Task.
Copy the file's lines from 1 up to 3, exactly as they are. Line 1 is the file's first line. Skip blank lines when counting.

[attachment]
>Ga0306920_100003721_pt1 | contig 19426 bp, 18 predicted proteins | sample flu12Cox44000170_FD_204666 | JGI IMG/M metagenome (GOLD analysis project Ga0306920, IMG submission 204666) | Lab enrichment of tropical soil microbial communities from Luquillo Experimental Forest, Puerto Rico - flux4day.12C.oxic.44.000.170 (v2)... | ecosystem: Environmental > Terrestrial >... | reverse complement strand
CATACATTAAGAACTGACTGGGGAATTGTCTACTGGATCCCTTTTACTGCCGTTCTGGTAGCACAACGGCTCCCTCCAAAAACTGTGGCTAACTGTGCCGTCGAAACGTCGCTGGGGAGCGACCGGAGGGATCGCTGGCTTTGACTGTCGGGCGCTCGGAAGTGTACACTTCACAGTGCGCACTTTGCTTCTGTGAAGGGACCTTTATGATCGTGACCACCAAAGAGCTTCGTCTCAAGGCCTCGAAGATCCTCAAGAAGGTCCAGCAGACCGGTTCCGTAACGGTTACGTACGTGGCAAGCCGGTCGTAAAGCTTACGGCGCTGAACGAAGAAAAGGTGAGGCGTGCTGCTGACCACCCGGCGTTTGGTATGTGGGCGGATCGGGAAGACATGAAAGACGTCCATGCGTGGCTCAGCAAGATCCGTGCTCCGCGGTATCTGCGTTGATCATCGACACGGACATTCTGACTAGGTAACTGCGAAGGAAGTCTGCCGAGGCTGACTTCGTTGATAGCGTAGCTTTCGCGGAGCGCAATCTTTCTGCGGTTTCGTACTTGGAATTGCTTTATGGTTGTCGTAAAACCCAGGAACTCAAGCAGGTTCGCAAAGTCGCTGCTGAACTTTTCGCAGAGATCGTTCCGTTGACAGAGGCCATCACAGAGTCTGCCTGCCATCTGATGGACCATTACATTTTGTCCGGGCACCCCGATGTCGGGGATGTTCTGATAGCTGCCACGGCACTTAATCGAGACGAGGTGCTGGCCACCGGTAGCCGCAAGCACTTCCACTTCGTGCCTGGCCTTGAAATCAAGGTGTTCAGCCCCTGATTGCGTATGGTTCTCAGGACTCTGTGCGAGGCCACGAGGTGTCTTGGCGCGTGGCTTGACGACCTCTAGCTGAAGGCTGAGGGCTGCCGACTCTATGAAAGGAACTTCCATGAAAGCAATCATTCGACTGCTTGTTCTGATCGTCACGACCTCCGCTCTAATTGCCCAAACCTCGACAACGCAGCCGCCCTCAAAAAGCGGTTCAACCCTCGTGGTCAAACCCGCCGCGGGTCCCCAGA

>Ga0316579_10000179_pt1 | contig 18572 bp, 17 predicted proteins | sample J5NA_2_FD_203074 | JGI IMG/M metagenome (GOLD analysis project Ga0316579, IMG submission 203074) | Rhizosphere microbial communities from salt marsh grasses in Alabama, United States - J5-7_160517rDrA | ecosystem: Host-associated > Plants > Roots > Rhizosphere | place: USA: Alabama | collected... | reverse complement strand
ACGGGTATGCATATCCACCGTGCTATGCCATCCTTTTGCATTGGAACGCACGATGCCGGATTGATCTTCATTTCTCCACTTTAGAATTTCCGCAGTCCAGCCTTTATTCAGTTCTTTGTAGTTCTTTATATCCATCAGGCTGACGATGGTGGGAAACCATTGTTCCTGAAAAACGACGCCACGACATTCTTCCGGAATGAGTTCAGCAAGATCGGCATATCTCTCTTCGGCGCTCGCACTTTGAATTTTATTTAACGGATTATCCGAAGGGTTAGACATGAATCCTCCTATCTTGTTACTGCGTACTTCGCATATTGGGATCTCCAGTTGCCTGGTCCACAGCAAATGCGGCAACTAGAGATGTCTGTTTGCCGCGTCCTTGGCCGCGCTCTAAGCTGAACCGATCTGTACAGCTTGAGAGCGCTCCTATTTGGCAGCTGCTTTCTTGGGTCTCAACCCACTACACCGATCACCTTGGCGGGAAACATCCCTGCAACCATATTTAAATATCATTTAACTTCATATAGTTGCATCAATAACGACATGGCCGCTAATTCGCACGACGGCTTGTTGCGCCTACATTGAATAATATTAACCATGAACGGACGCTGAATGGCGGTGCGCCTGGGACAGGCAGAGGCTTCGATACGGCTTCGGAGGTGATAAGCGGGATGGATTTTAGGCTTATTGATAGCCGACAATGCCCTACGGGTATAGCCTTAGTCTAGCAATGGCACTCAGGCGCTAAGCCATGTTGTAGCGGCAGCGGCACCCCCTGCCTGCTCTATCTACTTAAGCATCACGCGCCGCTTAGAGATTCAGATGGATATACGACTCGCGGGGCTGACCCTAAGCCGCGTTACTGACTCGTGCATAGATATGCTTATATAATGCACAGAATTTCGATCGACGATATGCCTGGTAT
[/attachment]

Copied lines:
>Ga0306920_100003721_pt1 | contig 19426 bp, 18 predicted proteins | sample flu12Cox44000170_FD_204666 | JGI IMG/M metagenome (GOLD analysis project Ga0306920, IMG submission 204666) | Lab enrichment of tropical soil microbial communities from Luquillo Experimental Forest, Puerto Rico - flux4day.12C.oxic.44.000.170 (v2)... | ecosystem: Environmental > Terrestrial >... | reverse complement strand
CATACATTAAGAACTGACTGGGGAATTGTCTACTGGATCCCTTTTACTGCCGTTCTGGTAGCACAACGGCTCCCTCCAAAAACTGTGGCTAACTGTGCCGTCGAAACGTCGCTGGGGAGCGACCGGAGGGATCGCTGGCTTTGACTGTCGGGCGCTCGGAAGTGTACACTTCACAGTGCGCACTTTGCTTCTGTGAAGGGACCTTTATGATCGTGACCACCAAAGAGCTTCGTCTCAAGGCCTCGAAGATCCTCAAGAAGGTCCAGCAGACCGGTTCCGTAACGGTTACGTACGTGGCAAGCCGGTCGTAAAGCTTACGGCGCTGAACGAAGAAAAGGTGAGGCGTGCTGCTGACCACCCGGCGTTTGGTATGTGGGCGGATCGGGAAGACATGAAAGACGTCCATGCGTGGCTCAGCAAGATCCGTGCTCCGCGGTATCTGCGTTGATCATCGACACGGACATTCTGACTAGGTAACTGCGAAGGAAGTCTGCCGAGGCTGACTTCGTTGATAGCGTAGCTTTCGCGGAGCGCAATCTTTCTGCGGTTTCGTACTTGGAATTGCTTTATGGTTGTCGTAAAACCCAGGAACTCAAGCAGGTTCGCAAAGTCGCTGCTGAACTTTTCGCAGAGATCGTTCCGTTGACAGAGGCCATCACAGAGTCTGCCTGCCATCTGATGGACCATTACATTTTGTCCGGGCACCCCGATGTCGGGGATGTTCTGATAGCTGCCACGGCACTTAATCGAGACGAGGTGCTGGCCACCGGTAGCCGCAAGCACTTCCACTTCGTGCCTGGCCTTGAAATCAAGGTGTTCAGCCCCTGATTGCGTATGGTTCTCAGGACTCTGTGCGAGGCCACGAGGTGTCTTGGCGCGTGGCTTGACGACCTCTAGCTGAAGGCTGAGGGCTGCCGACTCTATGAAAGGAACTTCCATGAAAGCAATCATTCGACTGCTTGTTCTGATCGTCACGACCTCCGCTCTAATTGCCCAAACCTCGACAACGCAGCCGCCCTCAAAAAGCGGTTCAACCCTCGTGGTCAAACCCGCCGCGGGTCCCCAGA

>Ga0316579_10000179_pt1 | contig 18572 bp, 17 predicted proteins | sample J5NA_2_FD_203074 | JGI IMG/M metagenome (GOLD analysis project Ga0316579, IMG submission 203074) | Rhizosphere microbial communities from salt marsh grasses in Alabama, United States - J5-7_160517rDrA | ecosystem: Host-associated > Plants > Roots > Rhizosphere | place: USA: Alabama | collected... | reverse complement strand